In July 1978, respondent Determan Welding and Tank Service, Inc., delivered and installed an above-ground storage tank that Steve's Oil and/or ESP had ordered. On July 18, 1978, as Steve's Oil and/or ESP attempted to fill the storage tank with solvents and waste oil, a "sudden release" of the hazardous material occurred. No one had replaced the temporary drain cap on the bottom of the storage container with a permanent plug; the temporary cap gave way under the pressure of the materials placed in the container and caused the spill. The hazardous materials washed out the sand near the storage tank and pooled in that area. The Minnesota Pollution Control Agency (MPCA) approved the efforts of Steve's Oil and/or ESP to clean up the hazardous material and remove the soil from that area. According to Tower's complaint, "All parties involved believed the removal of the soil resolved any further environmental concerns regarding the sudden release of hazardous material."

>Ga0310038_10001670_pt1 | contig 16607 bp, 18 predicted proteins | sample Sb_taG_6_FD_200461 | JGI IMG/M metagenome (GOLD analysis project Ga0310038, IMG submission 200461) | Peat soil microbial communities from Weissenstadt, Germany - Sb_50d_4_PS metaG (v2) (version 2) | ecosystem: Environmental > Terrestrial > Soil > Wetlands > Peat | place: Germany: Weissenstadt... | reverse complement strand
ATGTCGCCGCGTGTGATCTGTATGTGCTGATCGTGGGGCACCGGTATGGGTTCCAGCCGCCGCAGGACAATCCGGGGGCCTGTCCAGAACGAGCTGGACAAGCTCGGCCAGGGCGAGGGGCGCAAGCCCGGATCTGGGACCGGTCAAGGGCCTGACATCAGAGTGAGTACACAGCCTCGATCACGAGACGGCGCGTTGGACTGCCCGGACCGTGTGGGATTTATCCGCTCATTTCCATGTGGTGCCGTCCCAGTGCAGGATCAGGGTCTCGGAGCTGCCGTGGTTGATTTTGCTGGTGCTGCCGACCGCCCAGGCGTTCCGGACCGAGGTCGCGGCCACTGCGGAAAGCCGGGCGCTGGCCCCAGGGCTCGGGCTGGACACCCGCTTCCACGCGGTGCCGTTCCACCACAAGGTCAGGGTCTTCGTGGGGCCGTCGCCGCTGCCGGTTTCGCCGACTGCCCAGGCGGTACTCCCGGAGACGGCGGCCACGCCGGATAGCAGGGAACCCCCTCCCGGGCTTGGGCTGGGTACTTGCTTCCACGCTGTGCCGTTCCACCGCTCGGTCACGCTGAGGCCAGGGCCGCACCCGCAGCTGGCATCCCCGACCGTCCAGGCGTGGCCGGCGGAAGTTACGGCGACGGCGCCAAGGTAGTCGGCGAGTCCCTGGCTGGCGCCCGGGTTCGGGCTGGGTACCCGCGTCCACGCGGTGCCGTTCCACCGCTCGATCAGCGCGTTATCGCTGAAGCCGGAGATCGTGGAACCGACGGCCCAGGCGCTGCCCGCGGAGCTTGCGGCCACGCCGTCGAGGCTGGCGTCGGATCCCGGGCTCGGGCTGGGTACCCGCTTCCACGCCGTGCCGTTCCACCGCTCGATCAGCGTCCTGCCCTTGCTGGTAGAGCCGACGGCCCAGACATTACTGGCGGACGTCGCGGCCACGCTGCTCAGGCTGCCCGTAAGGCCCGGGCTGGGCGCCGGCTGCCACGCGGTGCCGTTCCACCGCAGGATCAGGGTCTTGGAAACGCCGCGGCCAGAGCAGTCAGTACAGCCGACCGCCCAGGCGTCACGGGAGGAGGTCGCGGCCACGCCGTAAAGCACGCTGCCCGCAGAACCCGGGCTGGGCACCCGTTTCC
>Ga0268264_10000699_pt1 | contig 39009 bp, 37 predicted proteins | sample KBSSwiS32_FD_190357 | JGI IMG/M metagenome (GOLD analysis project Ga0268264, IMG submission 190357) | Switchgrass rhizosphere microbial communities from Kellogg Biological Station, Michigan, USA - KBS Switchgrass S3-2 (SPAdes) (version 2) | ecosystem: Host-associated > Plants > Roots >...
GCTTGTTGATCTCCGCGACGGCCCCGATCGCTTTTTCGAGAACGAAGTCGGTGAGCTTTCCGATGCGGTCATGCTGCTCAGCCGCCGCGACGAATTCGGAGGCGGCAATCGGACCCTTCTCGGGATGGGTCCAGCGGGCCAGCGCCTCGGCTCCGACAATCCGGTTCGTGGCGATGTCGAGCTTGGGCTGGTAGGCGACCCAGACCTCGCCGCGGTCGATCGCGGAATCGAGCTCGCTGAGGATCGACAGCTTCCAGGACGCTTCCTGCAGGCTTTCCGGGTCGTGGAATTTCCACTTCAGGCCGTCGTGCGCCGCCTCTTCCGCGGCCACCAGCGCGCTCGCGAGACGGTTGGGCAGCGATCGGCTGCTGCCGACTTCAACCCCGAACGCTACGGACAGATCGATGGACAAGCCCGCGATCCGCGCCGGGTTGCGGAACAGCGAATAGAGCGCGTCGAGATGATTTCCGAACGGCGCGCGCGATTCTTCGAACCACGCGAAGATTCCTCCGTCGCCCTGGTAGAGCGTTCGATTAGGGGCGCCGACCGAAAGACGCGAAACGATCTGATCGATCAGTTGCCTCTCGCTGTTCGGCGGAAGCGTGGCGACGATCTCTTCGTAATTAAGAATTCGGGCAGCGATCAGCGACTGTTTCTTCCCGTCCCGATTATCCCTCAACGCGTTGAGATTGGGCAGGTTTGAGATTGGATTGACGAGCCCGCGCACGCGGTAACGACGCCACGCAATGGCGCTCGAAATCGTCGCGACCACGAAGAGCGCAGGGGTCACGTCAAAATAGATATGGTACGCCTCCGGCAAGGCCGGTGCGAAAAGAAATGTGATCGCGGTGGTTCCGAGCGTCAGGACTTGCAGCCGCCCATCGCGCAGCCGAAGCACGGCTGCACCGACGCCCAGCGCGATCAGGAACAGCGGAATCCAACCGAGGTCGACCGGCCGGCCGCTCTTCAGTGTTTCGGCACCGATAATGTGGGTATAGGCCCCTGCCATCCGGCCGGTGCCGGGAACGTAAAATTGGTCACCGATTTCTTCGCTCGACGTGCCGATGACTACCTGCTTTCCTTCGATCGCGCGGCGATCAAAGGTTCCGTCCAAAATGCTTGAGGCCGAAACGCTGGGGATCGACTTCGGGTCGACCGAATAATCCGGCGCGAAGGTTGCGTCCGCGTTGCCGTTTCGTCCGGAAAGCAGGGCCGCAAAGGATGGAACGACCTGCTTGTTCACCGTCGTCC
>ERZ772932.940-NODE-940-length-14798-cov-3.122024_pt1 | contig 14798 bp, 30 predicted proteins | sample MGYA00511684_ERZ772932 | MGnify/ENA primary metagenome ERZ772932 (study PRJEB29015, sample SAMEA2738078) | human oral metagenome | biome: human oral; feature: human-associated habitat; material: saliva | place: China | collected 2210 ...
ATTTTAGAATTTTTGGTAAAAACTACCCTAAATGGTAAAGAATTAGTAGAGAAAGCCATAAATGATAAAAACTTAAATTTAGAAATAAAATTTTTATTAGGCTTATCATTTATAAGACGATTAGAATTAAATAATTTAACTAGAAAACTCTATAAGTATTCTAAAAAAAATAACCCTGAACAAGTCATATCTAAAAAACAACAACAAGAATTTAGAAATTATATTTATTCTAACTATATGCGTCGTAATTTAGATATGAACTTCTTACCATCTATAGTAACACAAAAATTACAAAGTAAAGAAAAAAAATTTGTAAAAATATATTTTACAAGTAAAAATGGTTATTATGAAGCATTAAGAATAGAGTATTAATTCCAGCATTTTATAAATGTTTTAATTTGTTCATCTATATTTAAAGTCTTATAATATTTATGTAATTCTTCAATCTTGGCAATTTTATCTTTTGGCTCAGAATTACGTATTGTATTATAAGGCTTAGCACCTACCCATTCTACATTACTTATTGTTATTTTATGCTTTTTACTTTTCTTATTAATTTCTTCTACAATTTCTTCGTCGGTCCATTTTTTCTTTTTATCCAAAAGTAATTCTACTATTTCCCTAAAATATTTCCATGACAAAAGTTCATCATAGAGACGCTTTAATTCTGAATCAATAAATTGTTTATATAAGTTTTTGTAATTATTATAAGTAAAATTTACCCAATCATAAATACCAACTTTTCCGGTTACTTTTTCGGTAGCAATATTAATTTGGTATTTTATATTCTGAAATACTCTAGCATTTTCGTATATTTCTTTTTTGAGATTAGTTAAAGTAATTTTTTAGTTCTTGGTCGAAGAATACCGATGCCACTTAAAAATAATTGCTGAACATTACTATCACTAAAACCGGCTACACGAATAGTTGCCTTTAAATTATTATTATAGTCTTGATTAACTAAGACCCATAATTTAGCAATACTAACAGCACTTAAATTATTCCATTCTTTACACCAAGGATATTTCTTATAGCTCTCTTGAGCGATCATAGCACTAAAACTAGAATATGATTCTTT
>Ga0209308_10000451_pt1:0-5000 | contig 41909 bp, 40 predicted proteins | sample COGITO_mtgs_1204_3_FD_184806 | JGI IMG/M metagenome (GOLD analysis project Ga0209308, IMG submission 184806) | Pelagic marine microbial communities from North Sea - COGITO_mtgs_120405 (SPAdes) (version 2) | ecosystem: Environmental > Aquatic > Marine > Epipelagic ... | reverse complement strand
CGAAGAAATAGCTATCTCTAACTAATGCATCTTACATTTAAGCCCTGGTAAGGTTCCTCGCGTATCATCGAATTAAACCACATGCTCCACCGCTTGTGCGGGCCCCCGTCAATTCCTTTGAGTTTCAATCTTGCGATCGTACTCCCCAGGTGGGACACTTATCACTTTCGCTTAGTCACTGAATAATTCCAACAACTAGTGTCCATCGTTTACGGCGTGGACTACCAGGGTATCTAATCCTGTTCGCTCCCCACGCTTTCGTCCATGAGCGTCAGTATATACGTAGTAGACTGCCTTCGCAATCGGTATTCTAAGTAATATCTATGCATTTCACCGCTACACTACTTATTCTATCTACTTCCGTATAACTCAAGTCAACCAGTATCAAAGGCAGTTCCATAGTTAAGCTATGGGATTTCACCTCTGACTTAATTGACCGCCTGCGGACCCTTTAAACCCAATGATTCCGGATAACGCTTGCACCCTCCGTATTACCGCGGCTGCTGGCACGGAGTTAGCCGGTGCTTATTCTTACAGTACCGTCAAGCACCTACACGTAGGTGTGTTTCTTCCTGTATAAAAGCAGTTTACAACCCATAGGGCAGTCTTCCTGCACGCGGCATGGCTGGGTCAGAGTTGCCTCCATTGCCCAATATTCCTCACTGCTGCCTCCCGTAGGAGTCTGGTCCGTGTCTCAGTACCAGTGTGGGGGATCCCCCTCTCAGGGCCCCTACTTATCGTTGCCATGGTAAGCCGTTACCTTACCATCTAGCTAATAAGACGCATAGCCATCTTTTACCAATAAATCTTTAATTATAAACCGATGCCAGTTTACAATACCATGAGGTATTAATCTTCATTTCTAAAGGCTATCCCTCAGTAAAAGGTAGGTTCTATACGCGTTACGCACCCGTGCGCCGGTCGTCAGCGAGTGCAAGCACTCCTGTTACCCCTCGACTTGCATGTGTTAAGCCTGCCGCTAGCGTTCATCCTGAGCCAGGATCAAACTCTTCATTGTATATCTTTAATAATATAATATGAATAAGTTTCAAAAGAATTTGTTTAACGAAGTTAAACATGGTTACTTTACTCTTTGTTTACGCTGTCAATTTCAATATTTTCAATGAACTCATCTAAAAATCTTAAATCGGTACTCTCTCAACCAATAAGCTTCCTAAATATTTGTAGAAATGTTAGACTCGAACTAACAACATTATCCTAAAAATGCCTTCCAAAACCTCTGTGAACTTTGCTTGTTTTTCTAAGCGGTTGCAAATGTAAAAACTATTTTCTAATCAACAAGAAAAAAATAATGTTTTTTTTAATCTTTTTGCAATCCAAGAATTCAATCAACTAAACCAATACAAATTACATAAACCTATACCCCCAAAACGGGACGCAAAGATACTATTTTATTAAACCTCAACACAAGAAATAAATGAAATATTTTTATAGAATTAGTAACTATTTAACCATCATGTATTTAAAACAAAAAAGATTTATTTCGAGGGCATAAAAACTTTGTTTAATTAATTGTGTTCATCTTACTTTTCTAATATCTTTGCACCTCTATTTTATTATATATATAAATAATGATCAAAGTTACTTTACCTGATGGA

In May 1987, Tower learned of possible groundwater contamination in nearby Lakeland, Minnesota. When Tower had its well water tested, the results indicated the presence of tetrachloroethane, trichloroethane, and dichloroethane. The MPCA was informed of the presence of these chemicals in Tower's groundwater. On February 26, 1993, the MPCA served Tower with notice that it would be receiving a "request for response action," requiring Tower to address the underground contamination on its property. Tower has spent over $50,000 in cleanup costs pursuant to the MPCA's mandate.

Tower brought this action against Determan and Puchtel on April 28, 1993 and twice amended the complaint. Without answering the complaint, Determan moved for judgment on the pleadings. After a hearing, the district court dismissed the complaint with prejudice based upon an expired statute of limitations. Tower moved for reconsideration or, in the alternative, certification as a final judgment pursuant to Minn.R.Civ.P. 54.02. The court maintained its original ruling and amended the order to state that there was "no just reason for delay" of entry of judgment.